While chromosome 19 only is the 19th largest autosomal chromosome, it contains 1440 protein-coding genes, and thus has the second highest number of protein-coding genes of any human chromosome.

For comparison: If one would naively assume the same density of protein-coding genes as on chr1, which has the highest absolute number of protein coding genes (2109), the anticipation for chr19 would be ~540 protein-coding genes.

The x-axis of this graph highlights the increased density of protein-coding genes on chromosome 19; The x-axis highlights the increased density of genes on Chromosome 19.

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    $\begingroup$ I don't think there is any answer to "why". $\endgroup$
    Commented Jul 18, 2016 at 11:19
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    $\begingroup$ Within any natural population there are going to be outliers. The distribution graph you show has a long tail, which is to be expected. Look for graphs on the distribution of height, for example, and you'll see that 90% of the values are within a fairly small range, but the 5% on either side stretch out quite far, as there are extreme outliers on both ends. $\endgroup$
    – MattDMo
    Commented Jul 18, 2016 at 13:31
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    $\begingroup$ As extreme outliers in natural populations often are somehow special, and as a n of over 1000 genes would strongly argue against as many independent chance events, I was curious if there is something special about chr 19 or its genes, which could favor such a comparatively high gene density. $\endgroup$
    – tsttst
    Commented Jul 18, 2016 at 14:02
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    $\begingroup$ I think that OP is correct that there is something to explain here (i.e., the standard null models for gene distribution across the genome would not predict such an outlier), but I think that nobody knows the answer. $\endgroup$ Commented Jul 21, 2016 at 16:15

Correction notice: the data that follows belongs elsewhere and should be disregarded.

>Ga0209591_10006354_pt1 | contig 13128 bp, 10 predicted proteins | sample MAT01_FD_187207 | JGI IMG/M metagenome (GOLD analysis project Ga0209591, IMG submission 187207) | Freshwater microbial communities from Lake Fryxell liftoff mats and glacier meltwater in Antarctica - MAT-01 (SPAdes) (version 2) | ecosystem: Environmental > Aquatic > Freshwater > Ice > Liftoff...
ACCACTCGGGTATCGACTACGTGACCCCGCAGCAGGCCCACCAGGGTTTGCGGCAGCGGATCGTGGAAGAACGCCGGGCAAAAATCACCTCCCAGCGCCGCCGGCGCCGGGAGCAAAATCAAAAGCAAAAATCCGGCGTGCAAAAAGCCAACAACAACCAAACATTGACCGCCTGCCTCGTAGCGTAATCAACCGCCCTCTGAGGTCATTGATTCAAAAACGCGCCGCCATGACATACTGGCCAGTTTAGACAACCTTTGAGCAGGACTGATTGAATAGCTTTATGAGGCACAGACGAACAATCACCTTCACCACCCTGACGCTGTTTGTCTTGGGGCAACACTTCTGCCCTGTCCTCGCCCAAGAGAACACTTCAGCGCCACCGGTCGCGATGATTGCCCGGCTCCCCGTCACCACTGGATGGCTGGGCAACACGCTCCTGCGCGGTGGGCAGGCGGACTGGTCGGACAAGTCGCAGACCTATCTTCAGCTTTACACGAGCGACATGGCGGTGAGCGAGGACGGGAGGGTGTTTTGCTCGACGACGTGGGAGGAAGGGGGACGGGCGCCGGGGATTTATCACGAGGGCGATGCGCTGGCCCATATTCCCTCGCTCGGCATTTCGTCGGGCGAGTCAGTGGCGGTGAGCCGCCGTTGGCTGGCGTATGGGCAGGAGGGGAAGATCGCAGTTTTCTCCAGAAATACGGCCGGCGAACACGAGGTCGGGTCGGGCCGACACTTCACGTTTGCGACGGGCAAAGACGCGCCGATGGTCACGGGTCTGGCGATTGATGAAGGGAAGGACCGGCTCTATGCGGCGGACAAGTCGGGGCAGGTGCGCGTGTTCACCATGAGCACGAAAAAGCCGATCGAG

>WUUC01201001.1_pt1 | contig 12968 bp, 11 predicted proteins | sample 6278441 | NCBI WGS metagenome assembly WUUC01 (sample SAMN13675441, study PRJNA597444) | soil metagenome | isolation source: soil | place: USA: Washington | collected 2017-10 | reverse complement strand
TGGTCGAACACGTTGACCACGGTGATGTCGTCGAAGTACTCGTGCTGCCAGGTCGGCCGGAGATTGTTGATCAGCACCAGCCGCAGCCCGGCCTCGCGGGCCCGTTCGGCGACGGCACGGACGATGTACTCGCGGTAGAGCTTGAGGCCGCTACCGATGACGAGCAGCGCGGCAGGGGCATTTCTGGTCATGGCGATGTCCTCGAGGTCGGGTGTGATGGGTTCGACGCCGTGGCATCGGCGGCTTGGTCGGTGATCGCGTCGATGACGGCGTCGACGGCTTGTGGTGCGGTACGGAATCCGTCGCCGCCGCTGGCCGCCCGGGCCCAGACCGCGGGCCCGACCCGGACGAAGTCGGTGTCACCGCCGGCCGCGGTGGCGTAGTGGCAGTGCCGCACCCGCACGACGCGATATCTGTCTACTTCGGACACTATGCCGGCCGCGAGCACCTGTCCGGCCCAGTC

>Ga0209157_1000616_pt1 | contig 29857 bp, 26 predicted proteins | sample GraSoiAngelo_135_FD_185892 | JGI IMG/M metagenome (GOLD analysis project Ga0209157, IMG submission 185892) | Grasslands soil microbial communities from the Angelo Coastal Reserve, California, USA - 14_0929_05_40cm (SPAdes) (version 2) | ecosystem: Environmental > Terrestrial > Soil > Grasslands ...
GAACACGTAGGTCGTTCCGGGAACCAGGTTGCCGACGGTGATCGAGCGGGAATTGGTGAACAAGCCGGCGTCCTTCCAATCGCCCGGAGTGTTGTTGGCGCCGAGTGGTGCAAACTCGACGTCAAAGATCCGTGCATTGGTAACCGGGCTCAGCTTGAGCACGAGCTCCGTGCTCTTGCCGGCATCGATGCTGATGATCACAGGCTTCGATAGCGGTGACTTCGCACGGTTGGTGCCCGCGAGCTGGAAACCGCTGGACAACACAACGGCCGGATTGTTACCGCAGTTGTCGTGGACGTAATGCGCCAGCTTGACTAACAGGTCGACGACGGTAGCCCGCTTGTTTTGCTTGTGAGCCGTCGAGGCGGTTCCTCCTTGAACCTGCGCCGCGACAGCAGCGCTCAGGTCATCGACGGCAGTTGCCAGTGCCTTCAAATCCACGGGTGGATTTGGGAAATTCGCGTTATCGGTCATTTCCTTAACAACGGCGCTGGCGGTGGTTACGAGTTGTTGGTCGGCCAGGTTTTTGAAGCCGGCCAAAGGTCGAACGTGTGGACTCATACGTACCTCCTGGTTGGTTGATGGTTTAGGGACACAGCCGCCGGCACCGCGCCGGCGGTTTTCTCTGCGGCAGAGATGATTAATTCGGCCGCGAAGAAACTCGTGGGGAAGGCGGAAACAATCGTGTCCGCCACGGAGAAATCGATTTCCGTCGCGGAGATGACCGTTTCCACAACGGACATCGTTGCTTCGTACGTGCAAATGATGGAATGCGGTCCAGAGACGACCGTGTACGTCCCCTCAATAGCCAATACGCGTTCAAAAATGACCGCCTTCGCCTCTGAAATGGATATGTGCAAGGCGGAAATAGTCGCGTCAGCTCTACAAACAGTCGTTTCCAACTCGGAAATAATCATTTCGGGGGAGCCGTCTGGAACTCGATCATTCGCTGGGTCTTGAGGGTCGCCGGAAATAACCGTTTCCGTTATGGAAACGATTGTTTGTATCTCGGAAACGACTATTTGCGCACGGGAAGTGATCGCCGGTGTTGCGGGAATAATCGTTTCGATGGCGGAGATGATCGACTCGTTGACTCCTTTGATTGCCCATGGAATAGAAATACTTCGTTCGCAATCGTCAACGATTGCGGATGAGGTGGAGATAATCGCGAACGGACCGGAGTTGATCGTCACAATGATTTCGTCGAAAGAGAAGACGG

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    $\begingroup$ @WYSIWYG I think "why" in this case translates to "what events led to". $\endgroup$
    – James
    Commented Jul 27, 2016 at 4:25

2 Answers 2


This Nature paper from 2004, by Jane Grimwood et al. goes at least a long way towards giving an answer to the question of the OP. In short: there were inordinately many duplications, especially during an event 30-40 million years ago, as well as during a much more recent event. These duplications are, uncharacteristically, predominantly intra-chromosomal rather than inter-chromosomal. Also, chromosome 19 contains a lot of immunoglobin-like paralogues: a type of gene for which it is clearly evolutionarily adaptive to undergo rapid duplication followed by random mutation, as they play a role in adapting to potential antigens.


It's interesting that not only the leader 19, but also 16 and 17 follow a similar trend. Perhaps their size could be the best weight/length proportion to ensure a safe replication? Then what would have to be explained would be 18, so far to the left. That could be if 18 is newer, resulting from the split of a larger chromosome or the fusion of two smaller, having yet no time to accumulate a greater number of genes favoured by the advantages of the "genes positional co-evolution" (if such thing exists).


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